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Senators Chuck Grassley (R-IA) and Ted Kennedy (D-MA) introduced legislation last Thursday that would give the US Food and Drug Administration more resources to inspect domestic and foreign plants that manufacture drugs and medical devices.
Senators Chuck Grassley (R-IA) and Ted Kennedy (D-MA) introduced legislation last Thursday that would give the US Food and Drug Administration more resources to inspect domestic and foreign plants that manufacture drugs and medical devices. The Drug and Device Accountability Act of 2009 would increase the agency’s funds by collecting inspection fees. The bill would also increase FDA’s power to ensure drug and medical-device safety by expanding its authority to inspect foreign manufacturers and importers, allowing it to issue subpoenas, and enabling it to detain a device or drug when inspectors have reason to believe a product is adulterated or misbranded.
In a statement on the Senate floor, Grassley said the bill is intended to address weaknesses in FDA’s inspection process. He cited a November 2007 report by the Government Accountability Office stating that FDA does not know how many foreign establishments are subject to inspection. The agency conducts relatively few foreign inspections, Grassley said, and they are “often conducted in countries with few reported quality concerns.”
“In China, the world's largest producer of active pharmaceutical ingredients, and where we have seen increasing reports of contaminated products, only 11 inspections were conducted during FY 2007,” Grassley said in his statement. “During the same year, FDA conducted 14 inspections in Switzerland, 18 in Germany, and 24 in France-all countries with advanced regulatory infrastructures,” he added.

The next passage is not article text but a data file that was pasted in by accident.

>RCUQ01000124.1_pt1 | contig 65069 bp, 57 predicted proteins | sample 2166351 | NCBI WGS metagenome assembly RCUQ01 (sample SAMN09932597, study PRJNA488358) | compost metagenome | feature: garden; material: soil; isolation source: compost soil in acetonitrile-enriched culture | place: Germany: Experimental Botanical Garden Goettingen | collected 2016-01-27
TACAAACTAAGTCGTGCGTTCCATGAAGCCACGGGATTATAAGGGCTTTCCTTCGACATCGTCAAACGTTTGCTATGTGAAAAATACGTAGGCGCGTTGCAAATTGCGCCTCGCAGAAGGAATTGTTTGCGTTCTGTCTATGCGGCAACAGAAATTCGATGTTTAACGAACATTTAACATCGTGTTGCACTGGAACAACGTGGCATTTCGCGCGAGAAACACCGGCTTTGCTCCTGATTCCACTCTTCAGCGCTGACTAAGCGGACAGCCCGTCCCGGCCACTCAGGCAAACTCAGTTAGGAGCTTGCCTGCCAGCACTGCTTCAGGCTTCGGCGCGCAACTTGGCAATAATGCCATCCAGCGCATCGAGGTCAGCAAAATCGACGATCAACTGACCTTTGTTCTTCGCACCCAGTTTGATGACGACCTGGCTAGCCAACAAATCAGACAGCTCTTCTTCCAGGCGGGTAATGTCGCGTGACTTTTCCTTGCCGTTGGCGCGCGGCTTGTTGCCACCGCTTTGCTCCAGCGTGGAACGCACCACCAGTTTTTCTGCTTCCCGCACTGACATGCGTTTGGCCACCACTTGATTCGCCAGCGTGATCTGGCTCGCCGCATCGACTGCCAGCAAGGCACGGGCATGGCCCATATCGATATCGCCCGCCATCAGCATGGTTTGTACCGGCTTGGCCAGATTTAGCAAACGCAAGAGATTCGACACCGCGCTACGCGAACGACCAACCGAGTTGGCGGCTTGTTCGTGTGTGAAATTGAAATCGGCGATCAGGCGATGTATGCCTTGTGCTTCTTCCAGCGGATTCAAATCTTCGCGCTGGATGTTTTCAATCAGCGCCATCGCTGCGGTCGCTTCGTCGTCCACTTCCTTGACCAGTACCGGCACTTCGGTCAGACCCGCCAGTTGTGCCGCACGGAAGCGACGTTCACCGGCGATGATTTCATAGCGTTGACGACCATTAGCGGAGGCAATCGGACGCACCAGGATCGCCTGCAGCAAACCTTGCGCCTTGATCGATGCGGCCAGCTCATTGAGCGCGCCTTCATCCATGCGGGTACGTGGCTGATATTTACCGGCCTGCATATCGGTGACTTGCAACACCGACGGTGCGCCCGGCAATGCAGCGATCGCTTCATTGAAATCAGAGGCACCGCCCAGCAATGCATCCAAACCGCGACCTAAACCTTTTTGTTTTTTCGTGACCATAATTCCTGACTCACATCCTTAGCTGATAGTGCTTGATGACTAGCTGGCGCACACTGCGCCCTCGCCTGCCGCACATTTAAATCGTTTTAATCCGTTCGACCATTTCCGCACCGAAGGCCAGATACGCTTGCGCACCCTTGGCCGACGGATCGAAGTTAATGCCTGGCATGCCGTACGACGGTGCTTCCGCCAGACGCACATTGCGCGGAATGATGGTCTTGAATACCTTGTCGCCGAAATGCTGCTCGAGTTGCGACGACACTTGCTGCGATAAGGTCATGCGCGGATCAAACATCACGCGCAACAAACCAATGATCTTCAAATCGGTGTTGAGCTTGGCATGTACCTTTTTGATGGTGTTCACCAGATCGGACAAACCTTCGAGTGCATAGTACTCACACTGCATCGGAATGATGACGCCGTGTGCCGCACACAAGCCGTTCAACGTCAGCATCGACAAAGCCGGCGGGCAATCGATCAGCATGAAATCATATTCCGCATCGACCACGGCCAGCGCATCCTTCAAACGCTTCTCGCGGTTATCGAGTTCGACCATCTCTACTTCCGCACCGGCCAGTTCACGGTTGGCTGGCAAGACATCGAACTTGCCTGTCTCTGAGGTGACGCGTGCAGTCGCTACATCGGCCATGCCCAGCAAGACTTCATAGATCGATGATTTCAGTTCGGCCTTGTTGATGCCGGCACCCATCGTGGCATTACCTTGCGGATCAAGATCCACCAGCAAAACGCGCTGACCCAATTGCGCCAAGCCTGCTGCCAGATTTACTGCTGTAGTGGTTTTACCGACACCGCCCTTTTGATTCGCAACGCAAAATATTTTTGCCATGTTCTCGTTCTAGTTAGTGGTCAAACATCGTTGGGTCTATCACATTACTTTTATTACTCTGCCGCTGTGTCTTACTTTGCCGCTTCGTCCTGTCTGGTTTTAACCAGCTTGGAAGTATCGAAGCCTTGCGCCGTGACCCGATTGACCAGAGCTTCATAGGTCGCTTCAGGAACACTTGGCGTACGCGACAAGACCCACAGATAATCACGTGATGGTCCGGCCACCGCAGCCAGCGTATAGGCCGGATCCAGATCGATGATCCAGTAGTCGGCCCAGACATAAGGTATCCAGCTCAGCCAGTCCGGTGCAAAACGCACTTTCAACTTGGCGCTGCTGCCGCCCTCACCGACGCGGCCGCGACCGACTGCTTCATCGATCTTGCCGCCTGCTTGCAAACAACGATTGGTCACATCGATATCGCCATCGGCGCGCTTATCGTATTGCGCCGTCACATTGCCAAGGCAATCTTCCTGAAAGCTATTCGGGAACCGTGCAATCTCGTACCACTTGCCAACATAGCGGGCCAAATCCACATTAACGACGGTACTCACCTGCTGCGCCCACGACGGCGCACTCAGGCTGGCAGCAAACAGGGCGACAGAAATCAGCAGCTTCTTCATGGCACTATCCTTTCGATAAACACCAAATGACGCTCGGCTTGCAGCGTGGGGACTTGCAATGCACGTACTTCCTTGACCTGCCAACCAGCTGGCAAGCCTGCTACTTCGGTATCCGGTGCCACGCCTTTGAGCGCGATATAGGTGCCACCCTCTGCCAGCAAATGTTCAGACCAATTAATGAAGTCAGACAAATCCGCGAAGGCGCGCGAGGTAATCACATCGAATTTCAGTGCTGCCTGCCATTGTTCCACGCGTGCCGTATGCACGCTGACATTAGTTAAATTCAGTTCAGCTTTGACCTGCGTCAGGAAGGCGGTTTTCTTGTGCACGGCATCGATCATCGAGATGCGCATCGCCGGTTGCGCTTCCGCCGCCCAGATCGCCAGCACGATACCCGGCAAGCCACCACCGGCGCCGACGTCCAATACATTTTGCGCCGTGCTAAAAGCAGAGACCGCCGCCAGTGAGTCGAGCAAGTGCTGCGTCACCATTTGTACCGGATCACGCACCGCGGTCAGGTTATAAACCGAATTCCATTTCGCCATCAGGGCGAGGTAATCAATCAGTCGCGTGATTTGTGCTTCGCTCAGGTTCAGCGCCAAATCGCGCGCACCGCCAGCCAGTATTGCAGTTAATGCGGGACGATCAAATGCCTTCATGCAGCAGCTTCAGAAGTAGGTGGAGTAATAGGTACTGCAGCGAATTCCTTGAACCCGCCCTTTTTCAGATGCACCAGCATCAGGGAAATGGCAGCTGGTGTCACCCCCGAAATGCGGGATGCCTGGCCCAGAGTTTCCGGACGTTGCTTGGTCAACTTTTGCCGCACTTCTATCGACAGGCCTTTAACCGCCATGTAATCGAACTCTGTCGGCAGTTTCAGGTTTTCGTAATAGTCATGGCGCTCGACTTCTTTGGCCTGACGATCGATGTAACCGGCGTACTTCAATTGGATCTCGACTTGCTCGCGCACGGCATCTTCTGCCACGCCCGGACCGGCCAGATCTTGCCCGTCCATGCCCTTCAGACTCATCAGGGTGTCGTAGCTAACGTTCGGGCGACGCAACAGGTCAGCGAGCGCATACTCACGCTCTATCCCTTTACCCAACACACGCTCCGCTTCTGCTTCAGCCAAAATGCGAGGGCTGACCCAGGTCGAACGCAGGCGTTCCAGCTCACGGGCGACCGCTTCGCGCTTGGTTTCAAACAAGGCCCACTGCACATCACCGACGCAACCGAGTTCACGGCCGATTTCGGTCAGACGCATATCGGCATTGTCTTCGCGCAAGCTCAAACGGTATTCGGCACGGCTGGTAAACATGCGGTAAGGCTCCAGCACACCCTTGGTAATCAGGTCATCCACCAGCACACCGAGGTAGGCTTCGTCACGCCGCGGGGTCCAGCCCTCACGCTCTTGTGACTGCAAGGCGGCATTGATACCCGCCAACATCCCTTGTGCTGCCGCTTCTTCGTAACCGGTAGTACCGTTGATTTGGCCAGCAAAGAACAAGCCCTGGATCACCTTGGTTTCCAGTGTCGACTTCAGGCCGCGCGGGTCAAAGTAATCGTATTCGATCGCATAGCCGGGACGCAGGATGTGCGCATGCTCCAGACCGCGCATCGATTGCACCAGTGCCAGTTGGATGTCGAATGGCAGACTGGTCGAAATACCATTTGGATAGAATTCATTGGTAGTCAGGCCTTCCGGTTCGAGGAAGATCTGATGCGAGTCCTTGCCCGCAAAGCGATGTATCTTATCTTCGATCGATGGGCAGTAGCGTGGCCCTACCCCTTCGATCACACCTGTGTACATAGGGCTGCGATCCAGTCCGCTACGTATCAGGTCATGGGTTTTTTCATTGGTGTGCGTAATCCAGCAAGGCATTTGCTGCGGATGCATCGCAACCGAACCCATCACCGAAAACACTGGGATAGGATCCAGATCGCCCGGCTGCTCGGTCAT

If enacted, the bill would require individuals who submit a drug or device application or a safety or efficacy report to certify that the application or report complies with applicable regulations and is not false or misleading. The bill would impose civil and criminal penalties for false or misleading certifications.
In his statement, Grassley said the certification requirement was important because of recent revelations that “some companies have withheld important safety information from the FDA or buried that information in their submissions to the agency.”
The Drug and Device Accountability Act of 2009 is similar to legislation that Grassley and Kennedy introduced last year but that Congress did not have an opportunity to act on.